Chapter # 3 Paragraph # 1 Study # 7
4 As it is written in the book of the words of Esaias the prophet, saying, The voice of one crying in the wilderness, Prepare ye the way of the Lord, make his paths straight.
1901 ASV Translation:
4 as it is written in the book of the words of Isaiah the prophet, The voice of one crying in the wilderness, Make ye ready the way of the Lord, Make his paths straight.
December 18, 2005
- I. The "As it is written" Phrase.
- A. There are "watershed" texts and there are "normal" texts in the Scriptures.
- 1. Paul, in addressing the doctrine of the methodology of justification, appealed to Habakkuk 2:4 in three crucial places in the New Testament, the most significant being Romans 1:16-17.
- a. This is "most significant" because it stands at the door of the entire book of Romans as a major thesis that dominates and controls the theological thinking that is presented in the epistle.
- b. By this "logic", Habakkuk 2:4 is a "watershed" text for the development of the New Testament doctrine of "justification by faith".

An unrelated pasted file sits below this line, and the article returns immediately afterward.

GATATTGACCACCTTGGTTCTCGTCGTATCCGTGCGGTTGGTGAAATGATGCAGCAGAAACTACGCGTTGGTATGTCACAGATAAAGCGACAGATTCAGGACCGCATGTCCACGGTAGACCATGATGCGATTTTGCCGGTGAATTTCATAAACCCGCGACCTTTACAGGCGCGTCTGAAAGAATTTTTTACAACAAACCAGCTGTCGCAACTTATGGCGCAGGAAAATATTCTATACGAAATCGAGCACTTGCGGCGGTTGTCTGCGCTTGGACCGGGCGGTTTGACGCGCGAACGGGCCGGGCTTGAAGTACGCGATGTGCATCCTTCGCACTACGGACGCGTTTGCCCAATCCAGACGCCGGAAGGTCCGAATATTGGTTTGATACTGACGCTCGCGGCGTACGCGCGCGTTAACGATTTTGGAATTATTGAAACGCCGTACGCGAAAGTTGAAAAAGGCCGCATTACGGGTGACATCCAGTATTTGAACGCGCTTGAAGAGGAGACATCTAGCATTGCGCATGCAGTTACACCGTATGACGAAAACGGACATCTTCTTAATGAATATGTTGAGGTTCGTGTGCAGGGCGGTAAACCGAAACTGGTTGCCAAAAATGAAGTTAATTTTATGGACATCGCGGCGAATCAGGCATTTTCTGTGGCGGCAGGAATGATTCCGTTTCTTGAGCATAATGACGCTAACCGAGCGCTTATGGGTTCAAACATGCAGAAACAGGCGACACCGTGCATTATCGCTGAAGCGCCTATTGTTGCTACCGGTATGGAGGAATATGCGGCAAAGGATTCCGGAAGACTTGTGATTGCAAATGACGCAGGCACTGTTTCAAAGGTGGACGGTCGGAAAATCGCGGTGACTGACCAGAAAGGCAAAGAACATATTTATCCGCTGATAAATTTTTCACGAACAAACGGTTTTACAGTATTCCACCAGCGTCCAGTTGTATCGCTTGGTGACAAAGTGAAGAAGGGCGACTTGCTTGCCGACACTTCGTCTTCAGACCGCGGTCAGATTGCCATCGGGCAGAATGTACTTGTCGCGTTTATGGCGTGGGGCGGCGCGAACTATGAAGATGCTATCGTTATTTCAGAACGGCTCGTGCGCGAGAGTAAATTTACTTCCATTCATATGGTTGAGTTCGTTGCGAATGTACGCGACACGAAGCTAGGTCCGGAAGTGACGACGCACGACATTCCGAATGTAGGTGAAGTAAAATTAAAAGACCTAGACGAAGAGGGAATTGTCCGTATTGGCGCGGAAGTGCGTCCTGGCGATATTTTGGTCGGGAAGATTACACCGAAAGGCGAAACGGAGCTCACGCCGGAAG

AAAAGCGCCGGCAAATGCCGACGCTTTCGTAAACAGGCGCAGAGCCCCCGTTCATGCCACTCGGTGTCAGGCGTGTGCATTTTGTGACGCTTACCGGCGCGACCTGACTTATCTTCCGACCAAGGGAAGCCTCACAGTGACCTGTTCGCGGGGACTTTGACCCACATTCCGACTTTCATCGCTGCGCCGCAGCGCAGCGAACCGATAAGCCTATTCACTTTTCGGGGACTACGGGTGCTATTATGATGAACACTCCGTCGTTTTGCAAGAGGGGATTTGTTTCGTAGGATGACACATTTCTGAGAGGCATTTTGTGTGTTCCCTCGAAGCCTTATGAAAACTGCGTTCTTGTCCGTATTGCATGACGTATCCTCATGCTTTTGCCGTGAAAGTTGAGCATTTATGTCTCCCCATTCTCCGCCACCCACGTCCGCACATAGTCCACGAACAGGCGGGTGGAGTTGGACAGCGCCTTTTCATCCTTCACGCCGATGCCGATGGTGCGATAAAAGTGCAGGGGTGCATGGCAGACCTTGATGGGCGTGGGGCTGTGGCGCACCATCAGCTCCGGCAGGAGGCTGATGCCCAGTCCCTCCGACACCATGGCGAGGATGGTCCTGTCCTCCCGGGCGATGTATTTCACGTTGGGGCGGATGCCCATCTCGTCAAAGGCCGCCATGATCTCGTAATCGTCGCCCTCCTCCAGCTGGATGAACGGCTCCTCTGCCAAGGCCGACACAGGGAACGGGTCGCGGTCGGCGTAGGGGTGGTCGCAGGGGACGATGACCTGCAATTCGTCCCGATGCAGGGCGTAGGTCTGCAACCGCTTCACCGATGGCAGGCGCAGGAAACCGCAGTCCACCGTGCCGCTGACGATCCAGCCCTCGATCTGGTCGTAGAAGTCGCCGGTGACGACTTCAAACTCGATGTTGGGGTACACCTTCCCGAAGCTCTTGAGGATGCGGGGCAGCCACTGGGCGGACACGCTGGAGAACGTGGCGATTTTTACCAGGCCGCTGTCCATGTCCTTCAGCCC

- 2. In the same way, the Isaiah text quoted by Luke is quoted by Matthew, Mark, and John as the summary text for the identification of the person and message of John the Baptizer.
- a. By this means, the Holy Spirit has signified that all minds which desire to understand John's message must go to Isaiah 40 to develop that understanding.
- b. This makes Isaiah 40 a "watershed" text for the proper understanding of "repentance".
- 1) All of the Gospel writers recognized that John's entire message and impact could be summarized under the one word: Repent. They all said that John's message was "Repent" -- a one-word summary of a host of sermons and words to both the interested and to the opposition.
- 2) Given this reality, it is extremely dangerous for people to simply "assume" they know what it means to "repent". The religious establishment, which rejected John's message as applicable to it, "assumed", just like the Pharisee, Saul of Tarsus, that it "knew" the way of salvation and had no inkling that its entire dogmatic position was dominated by demonic overlords who had deceived them into thinking that salvation was man's decision and the result of man's effort and merit. It is no accident that Jesus was crucified by this religious establishment; it was the final result of the demonic attack upon Life and Truth.